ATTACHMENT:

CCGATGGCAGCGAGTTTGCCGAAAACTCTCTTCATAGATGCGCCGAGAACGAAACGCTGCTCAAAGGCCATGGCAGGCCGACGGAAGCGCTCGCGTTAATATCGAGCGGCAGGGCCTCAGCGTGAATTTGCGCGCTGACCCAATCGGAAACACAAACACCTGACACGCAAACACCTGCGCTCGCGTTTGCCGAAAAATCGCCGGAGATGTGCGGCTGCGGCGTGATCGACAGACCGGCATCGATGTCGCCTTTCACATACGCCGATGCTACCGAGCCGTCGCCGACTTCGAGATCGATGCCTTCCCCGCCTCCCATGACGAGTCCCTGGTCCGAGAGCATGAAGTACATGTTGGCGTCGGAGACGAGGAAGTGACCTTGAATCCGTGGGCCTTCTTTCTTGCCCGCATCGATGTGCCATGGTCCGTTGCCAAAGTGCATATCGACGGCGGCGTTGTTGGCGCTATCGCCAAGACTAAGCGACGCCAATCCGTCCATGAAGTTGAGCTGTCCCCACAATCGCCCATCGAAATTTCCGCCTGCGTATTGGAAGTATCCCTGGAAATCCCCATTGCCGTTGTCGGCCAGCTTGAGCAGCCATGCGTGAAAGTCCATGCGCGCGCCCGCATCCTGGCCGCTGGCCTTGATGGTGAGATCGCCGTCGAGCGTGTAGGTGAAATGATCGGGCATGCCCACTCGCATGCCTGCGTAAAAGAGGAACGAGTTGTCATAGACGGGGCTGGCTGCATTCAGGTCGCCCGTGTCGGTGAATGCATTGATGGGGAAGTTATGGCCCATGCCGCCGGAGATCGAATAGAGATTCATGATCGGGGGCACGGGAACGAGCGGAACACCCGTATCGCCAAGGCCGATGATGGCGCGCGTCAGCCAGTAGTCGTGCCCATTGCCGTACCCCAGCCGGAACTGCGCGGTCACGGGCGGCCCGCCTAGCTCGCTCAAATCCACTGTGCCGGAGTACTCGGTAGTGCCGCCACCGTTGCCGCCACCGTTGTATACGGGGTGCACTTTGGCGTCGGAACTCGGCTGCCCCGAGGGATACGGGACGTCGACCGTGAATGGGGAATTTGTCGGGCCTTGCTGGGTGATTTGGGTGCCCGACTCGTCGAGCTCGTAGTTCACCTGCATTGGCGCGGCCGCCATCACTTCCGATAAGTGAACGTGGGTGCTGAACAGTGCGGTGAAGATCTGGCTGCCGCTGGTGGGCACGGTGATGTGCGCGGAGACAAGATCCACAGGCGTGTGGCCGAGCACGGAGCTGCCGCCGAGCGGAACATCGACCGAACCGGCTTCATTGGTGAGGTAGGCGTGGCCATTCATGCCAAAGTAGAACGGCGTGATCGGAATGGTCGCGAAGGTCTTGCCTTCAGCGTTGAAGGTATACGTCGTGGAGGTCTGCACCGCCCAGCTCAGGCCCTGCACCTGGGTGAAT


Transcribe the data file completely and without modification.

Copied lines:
CCGATGGCAGCGAGTTTGCCGAAAACTCTCTTCATAGATGCGCCGAGAACGAAACGCTGCTCAAAGGCCATGGCAGGCCGACGGAAGCGCTCGCGTTAATATCGAGCGGCAGGGCCTCAGCGTGAATTTGCGCGCTGACCCAATCGGAAACACAAACACCTGACACGCAAACACCTGCGCTCGCGTTTGCCGAAAAATCGCCGGAGATGTGCGGCTGCGGCGTGATCGACAGACCGGCATCGATGTCGCCTTTCACATACGCCGATGCTACCGAGCCGTCGCCGACTTCGAGATCGATGCCTTCCCCGCCTCCCATGACGAGTCCCTGGTCCGAGAGCATGAAGTACATGTTGGCGTCGGAGACGAGGAAGTGACCTTGAATCCGTGGGCCTTCTTTCTTGCCCGCATCGATGTGCCATGGTCCGTTGCCAAAGTGCATATCGACGGCGGCGTTGTTGGCGCTATCGCCAAGACTAAGCGACGCCAATCCGTCCATGAAGTTGAGCTGTCCCCACAATCGCCCATCGAAATTTCCGCCTGCGTATTGGAAGTATCCCTGGAAATCCCCATTGCCGTTGTCGGCCAGCTTGAGCAGCCATGCGTGAAAGTCCATGCGCGCGCCCGCATCCTGGCCGCTGGCCTTGATGGTGAGATCGCCGTCGAGCGTGTAGGTGAAATGATCGGGCATGCCCACTCGCATGCCTGCGTAAAAGAGGAACGAGTTGTCATAGACGGGGCTGGCTGCATTCAGGTCGCCCGTGTCGGTGAATGCATTGATGGGGAAGTTATGGCCCATGCCGCCGGAGATCGAATAGAGATTCATGATCGGGGGCACGGGAACGAGCGGAACACCCGTATCGCCAAGGCCGATGATGGCGCGCGTCAGCCAGTAGTCGTGCCCATTGCCGTACCCCAGCCGGAACTGCGCGGTCACGGGCGGCCCGCCTAGCTCGCTCAAATCCACTGTGCCGGAGTACTCGGTAGTGCCGCCACCGTTGCCGCCACCGTTGTATACGGGGTGCACTTTGGCGTCGGAACTCGGCTGCCCCGAGGGATACGGGACGTCGACCGTGAATGGGGAATTTGTCGGGCCTTGCTGGGTGATTTGGGTGCCCGACTCGTCGAGCTCGTAGTTCACCTGCATTGGCGCGGCCGCCATCACTTCCGATAAGTGAACGTGGGTGCTGAACAGTGCGGTGAAGATCTGGCTGCCGCTGGTGGGCACGGTGATGTGCGCGGAGACAAGATCCACAGGCGTGTGGCCGAGCACGGAGCTGCCGCCGAGCGGAACATCGACCGAACCGGCTTCATTGGTGAGGTAGGCGTGGCCATTCATGCCAAAGTAGAACGGCGTGATCGGAATGGTCGCGAAGGTCTTGCCTTCAGCGTTGAAGGTATACGTCGTGGAGGTCTGCACCGCCCAGCTCAGGCCCTGCACCTGGGTGAAT